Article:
01 Jun John Keegan: Bad (International) Law and Just Wars
Legendary British military historian John Keegan weighs in with an insightful criticism of the effect of modern international law (and especially institutions like the International Criminal Court) on the ability of a military to operate effectively. Reviewing the upcoming prosecutions of UK soldiers in UK courts, and perhaps in the ICC, he writes:
The United States has been much denounced for failing to fall into line with other states, particularly in Europe. Recent events suggest, however, that the Americans may have been wise to withhold their consent. The British are discovering why.
The mobilisation of legal procedures within a law-abiding army, such as the British, against its own people, has the most undesirable effects. No one wants law-breakers to go unpunished. The reality is, however, that once military police and military lawyers start investigations, the normal understandings and assurances of mutual confidences on which normal army life subsists go out of the window.
Military lawyers, in the nature of their job, cast their net as wide as possible. Comrade is questioned against comrade. Suspicion is aroused. The law of self-protection sets in. Men who would never in everyday life impugn a brother in arms are driven to hint at wrongdoing. Worse, those in positions of command who would normally object to any accusations being levelled against their subordinates become affected by the desire to distance themselves from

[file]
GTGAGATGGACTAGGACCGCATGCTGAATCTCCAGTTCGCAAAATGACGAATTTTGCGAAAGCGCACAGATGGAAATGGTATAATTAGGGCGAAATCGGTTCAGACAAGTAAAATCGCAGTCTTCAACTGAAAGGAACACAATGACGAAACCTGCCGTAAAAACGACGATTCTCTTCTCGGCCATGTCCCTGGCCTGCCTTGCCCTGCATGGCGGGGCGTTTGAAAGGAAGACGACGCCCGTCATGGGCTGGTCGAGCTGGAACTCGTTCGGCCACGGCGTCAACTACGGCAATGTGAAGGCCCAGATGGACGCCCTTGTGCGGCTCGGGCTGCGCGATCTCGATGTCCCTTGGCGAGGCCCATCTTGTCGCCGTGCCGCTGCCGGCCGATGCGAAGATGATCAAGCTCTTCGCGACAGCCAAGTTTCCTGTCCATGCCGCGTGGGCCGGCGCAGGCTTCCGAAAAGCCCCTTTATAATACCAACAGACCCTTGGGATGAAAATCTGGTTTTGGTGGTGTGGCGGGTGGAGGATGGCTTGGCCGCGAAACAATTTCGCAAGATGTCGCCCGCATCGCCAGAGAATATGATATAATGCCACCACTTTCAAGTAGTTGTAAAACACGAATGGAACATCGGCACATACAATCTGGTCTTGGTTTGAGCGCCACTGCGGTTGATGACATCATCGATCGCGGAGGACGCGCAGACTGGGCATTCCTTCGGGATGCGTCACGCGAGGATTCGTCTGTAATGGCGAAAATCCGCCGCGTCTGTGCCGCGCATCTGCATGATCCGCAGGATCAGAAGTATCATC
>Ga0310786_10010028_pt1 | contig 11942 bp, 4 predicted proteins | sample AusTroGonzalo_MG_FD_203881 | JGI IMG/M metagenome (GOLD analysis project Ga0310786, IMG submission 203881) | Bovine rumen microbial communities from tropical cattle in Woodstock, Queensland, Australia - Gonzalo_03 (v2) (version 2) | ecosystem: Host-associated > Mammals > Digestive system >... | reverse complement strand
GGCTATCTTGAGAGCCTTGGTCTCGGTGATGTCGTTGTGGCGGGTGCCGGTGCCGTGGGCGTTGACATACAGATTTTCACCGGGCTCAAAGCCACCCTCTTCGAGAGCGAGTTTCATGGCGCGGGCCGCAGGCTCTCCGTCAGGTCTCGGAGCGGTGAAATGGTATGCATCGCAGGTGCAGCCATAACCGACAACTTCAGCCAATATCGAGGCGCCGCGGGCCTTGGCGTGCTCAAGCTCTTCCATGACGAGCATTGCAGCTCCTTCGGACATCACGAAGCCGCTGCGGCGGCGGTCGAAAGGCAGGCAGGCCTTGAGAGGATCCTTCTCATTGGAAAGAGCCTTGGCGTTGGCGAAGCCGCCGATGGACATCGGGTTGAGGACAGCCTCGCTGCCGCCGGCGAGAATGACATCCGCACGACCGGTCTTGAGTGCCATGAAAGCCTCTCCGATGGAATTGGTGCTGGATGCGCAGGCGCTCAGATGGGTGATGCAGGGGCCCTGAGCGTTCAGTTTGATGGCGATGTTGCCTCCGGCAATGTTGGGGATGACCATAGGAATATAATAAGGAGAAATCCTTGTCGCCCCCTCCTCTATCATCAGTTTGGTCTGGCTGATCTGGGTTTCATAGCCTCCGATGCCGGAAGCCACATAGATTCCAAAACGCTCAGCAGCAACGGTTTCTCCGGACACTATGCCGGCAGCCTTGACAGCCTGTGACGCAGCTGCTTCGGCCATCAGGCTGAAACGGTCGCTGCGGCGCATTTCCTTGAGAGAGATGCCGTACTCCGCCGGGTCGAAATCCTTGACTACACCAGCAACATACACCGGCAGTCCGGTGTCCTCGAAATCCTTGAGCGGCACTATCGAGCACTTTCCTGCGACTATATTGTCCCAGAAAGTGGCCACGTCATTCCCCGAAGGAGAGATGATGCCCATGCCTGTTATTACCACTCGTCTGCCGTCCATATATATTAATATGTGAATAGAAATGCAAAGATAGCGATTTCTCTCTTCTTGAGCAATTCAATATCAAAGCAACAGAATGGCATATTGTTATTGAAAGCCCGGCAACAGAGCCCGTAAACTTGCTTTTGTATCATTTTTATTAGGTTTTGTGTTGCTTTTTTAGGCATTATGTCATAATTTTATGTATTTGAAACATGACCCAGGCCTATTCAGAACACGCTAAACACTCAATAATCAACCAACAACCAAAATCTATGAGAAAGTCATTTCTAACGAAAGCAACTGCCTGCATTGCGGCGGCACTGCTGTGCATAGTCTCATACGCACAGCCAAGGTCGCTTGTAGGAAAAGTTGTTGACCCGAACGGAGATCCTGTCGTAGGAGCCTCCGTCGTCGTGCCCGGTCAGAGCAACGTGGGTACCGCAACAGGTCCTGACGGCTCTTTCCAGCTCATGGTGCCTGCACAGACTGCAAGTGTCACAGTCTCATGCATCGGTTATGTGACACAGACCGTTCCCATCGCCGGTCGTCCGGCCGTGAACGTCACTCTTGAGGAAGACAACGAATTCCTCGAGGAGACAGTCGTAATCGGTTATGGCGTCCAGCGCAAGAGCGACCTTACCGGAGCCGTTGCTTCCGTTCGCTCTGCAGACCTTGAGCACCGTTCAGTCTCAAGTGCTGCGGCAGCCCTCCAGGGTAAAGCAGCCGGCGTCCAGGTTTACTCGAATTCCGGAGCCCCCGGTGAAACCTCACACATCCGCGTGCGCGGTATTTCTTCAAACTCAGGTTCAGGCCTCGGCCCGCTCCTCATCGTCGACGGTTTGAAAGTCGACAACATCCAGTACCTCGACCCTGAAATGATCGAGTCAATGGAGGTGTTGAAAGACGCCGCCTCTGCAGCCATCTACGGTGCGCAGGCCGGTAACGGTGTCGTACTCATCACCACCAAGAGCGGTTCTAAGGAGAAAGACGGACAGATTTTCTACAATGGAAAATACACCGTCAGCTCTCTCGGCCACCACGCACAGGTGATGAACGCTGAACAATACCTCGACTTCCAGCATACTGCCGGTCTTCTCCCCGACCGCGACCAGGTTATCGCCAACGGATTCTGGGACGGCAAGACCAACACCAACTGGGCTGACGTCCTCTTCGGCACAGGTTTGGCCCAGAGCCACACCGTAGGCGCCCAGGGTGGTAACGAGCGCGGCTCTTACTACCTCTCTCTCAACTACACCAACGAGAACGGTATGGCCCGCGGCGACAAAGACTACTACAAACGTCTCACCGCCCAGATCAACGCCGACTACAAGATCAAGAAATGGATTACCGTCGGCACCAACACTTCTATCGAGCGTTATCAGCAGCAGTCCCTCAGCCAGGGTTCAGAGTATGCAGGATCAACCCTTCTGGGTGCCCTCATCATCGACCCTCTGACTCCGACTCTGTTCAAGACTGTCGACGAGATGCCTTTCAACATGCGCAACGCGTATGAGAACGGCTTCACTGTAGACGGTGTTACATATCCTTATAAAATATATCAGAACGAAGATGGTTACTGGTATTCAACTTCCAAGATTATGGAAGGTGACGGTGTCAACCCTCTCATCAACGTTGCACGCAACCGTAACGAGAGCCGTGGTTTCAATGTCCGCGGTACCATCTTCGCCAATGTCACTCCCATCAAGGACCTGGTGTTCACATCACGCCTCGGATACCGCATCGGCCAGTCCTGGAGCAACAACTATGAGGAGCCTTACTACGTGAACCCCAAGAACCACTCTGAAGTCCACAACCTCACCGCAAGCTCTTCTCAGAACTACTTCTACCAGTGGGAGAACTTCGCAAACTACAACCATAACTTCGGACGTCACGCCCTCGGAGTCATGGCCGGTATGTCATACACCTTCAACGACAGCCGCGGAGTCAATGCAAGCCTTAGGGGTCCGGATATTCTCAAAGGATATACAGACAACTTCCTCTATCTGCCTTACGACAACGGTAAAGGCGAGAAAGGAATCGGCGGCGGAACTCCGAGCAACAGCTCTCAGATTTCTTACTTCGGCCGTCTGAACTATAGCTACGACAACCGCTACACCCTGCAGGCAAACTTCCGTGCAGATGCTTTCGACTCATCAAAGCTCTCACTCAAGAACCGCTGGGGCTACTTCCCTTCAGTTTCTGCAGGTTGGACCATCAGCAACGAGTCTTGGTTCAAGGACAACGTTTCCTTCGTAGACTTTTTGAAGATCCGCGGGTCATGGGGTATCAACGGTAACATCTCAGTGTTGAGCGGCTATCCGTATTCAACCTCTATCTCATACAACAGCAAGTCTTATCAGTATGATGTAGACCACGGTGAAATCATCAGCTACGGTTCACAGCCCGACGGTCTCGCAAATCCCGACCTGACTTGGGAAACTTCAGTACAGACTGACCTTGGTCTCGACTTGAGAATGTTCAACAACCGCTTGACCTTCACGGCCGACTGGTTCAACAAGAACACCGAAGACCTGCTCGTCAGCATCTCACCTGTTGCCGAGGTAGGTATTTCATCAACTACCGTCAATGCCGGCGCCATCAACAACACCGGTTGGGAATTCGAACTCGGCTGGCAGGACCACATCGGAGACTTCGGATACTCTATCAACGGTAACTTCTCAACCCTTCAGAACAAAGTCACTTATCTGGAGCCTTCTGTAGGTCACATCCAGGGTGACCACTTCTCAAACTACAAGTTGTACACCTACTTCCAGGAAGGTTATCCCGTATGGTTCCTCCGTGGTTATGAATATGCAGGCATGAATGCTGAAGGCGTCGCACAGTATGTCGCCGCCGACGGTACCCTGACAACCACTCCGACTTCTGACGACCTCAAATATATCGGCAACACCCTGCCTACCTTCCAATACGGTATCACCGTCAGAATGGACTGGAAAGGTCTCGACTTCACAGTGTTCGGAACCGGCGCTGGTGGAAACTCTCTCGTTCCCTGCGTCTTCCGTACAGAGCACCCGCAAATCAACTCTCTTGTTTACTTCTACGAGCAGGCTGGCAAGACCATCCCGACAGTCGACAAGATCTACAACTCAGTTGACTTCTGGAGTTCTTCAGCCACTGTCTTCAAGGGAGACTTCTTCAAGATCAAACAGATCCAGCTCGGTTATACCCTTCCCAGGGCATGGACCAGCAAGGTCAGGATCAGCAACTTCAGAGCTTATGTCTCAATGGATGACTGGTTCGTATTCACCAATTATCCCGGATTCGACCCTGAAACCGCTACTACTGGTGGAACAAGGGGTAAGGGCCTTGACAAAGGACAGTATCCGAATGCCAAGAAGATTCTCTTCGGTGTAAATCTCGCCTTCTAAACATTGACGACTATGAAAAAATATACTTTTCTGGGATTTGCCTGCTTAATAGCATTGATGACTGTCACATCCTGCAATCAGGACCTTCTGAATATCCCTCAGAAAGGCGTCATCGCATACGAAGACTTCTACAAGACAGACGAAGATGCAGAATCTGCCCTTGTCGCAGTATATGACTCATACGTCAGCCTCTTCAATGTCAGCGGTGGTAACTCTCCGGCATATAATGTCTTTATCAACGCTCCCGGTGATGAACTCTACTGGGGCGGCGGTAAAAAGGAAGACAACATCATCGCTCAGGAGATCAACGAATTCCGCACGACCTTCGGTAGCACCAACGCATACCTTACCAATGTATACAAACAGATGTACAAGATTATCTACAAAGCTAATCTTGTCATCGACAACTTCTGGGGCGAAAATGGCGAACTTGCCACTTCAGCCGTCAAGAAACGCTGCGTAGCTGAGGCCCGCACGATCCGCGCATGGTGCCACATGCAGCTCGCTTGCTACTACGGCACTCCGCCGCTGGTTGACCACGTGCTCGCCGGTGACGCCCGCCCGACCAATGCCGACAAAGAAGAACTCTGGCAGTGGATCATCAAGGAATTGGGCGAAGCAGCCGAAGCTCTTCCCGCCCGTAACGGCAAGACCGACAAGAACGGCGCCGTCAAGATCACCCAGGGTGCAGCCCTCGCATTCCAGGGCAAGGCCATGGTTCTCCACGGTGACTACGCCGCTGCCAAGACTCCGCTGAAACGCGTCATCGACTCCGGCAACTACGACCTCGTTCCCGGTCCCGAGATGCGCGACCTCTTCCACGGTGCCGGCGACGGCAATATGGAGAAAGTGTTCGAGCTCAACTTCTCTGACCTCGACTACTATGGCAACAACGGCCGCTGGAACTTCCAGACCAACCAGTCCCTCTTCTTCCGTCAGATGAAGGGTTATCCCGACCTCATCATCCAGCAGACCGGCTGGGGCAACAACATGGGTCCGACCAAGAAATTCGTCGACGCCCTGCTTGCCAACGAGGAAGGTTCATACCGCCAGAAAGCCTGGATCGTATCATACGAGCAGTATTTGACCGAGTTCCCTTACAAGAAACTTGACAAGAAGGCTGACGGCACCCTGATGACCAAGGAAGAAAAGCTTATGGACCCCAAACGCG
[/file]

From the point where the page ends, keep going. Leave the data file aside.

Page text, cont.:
I must admit I’m not sure what I think about this particular criticism of the ICC-led movement to merge international human rights law and the law of war. And Keegan is obviously a pro-military institution kind of guy. But he also may be one of the greatest living military historian (writing in English) and has forgotten more about how military institutions operate than most of us will ever know. See a list of his books here. So his views are worth thinking about.